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Fed group seeks input on payment gaps and opportunities

Gaps, opportunities, and desired outcomes articulated

Fed group seeks input on payment gaps and opportunities

The U.S. retail payment system of the future should offer near-real-time processing, security, and universal access, says Sandra Pianalto, president and CEO, Federal Reserve Bank of Cleveland.

“At the heart of [the Fed’s] strategy is a vision to improve the end-to-end speed, efficiency, and safety of the U.S. payments system over the next decade. By end-to-end, I mean more than just interactions between banks. I mean from the point of payment origination to the point of receipt,” she said at a payments symposium sponsored by the Federal Reserve Bank of Chicago. She spoke in her capacity as chair of the Federal Reserve’s Financial Services Policy Committee.

That committee recently issued a public consultation paper seeking input on ideas and opinions regarding the gaps and opportunities posed by today’s payment system and how it might be improved.

Referring to that paper, Pianalto said the question really isn’t “How will most payments be made in the United States 20 years from now? I think the more appropriate question is, how should most payments be made?

“Our vision is that most payments will be executed in real time. This would mean that any consumer or business would be able to make an immediate payment to anyone, electronically, and conveniently; the sender of the payment could initiate the transaction even without having the receiver’s account information; most payments would be accompanied by confirmation of good funds and timely notification to both parties that the transaction had been made; and the automated payment instruction would accommodate additional information, such as invoice details, to ease reconcilement.”

She noted that achieving such goals requires cooperative work from all affected parties, government and private, citing as examples the collective actions that implemented MICR technology, the establishment of the automated clearinghouse, card and ATM networks, and Check 21.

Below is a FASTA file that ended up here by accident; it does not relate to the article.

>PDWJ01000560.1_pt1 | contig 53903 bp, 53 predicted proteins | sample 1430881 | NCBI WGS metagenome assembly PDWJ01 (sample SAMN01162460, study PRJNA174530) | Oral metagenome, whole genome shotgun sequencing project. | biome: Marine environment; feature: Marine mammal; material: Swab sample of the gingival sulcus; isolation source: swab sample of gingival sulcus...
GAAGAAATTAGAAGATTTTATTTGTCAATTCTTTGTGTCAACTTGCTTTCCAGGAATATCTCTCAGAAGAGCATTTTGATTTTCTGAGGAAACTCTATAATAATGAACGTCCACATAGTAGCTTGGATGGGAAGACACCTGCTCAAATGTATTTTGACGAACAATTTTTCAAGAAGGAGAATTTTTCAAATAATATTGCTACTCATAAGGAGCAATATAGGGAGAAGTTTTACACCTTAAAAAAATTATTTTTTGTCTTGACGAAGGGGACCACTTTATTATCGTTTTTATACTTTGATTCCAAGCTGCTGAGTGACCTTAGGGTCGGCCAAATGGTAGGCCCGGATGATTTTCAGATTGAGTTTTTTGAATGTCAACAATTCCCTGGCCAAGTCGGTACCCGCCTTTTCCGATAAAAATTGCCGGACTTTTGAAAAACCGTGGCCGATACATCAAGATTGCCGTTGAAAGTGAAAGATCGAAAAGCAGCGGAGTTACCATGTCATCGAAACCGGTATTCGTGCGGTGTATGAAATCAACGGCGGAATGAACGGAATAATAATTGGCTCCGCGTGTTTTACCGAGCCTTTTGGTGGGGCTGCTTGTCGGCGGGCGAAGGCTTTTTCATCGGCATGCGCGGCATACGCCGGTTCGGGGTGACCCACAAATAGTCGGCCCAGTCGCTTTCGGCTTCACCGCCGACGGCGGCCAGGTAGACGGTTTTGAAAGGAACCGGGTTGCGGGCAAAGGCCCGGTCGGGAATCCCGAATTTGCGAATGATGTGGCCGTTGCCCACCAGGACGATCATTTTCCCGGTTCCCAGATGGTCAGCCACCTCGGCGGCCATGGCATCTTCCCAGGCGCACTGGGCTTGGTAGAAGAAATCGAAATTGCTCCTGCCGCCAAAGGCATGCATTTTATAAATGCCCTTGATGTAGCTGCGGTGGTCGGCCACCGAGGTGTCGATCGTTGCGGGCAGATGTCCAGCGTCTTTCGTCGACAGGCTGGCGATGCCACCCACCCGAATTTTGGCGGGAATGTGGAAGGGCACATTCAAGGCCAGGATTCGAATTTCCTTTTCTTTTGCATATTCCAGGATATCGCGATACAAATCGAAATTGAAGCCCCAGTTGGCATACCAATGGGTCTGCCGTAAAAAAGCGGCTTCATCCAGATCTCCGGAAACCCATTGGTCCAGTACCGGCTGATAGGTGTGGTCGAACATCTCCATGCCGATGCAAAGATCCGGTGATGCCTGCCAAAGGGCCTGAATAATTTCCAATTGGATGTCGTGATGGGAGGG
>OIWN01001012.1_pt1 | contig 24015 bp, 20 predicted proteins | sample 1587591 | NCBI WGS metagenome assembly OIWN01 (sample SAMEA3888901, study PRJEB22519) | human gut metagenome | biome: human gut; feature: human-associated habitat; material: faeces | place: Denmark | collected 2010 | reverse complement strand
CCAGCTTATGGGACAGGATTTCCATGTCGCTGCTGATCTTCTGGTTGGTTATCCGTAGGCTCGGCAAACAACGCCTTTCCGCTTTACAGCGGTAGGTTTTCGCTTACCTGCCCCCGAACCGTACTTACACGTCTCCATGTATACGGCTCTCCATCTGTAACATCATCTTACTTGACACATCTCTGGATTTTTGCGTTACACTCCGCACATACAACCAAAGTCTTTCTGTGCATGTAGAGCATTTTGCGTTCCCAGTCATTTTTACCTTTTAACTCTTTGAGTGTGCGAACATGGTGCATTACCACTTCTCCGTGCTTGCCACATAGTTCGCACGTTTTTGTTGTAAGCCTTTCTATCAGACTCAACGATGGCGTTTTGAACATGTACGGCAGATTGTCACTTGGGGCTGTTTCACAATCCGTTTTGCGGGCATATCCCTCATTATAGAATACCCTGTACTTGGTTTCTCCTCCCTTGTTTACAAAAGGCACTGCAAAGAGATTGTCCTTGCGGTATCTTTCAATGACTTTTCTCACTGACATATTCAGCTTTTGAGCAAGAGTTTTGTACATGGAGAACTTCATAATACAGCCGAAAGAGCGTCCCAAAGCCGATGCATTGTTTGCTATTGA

“Overall, I see more opportunities than challenges in pursuing a near-real-time payments system,” Pianalto said.

The Fed’s Financial Services Policy Committee articulated the following gaps and opportunities in the current payment environment, and then listed five desired outcomes it hopes to see within ten years:

Gaps and opportunities

  • Check writing persists because checks have important attributes, including ubiquity and convenience, which are not well replicated by electronic alternatives for some transactions. Many receivers of checks prefer other forms of payment but exercise little control over the sender to request a preferred form of payment.
  • In a world where several other countries are moving to ubiquitous near-real-time retail payment systems, the U.S. payment system does not have this capability. The U.S. payment system has begun to migrate incrementally toward faster payments primarily through private-sector innovation; but these innovations, when considered in total, have not resulted in a ubiquitous near-real-time system.
  • Most recent payment innovations have yet to gain significant market penetration and are still limited-participation systems where both sender and receiver must join. Legacy payment systems tend to be more ubiquitous, making them efficient and accessible for those who already maintain a transaction account with their bank (payers and payees of any transaction).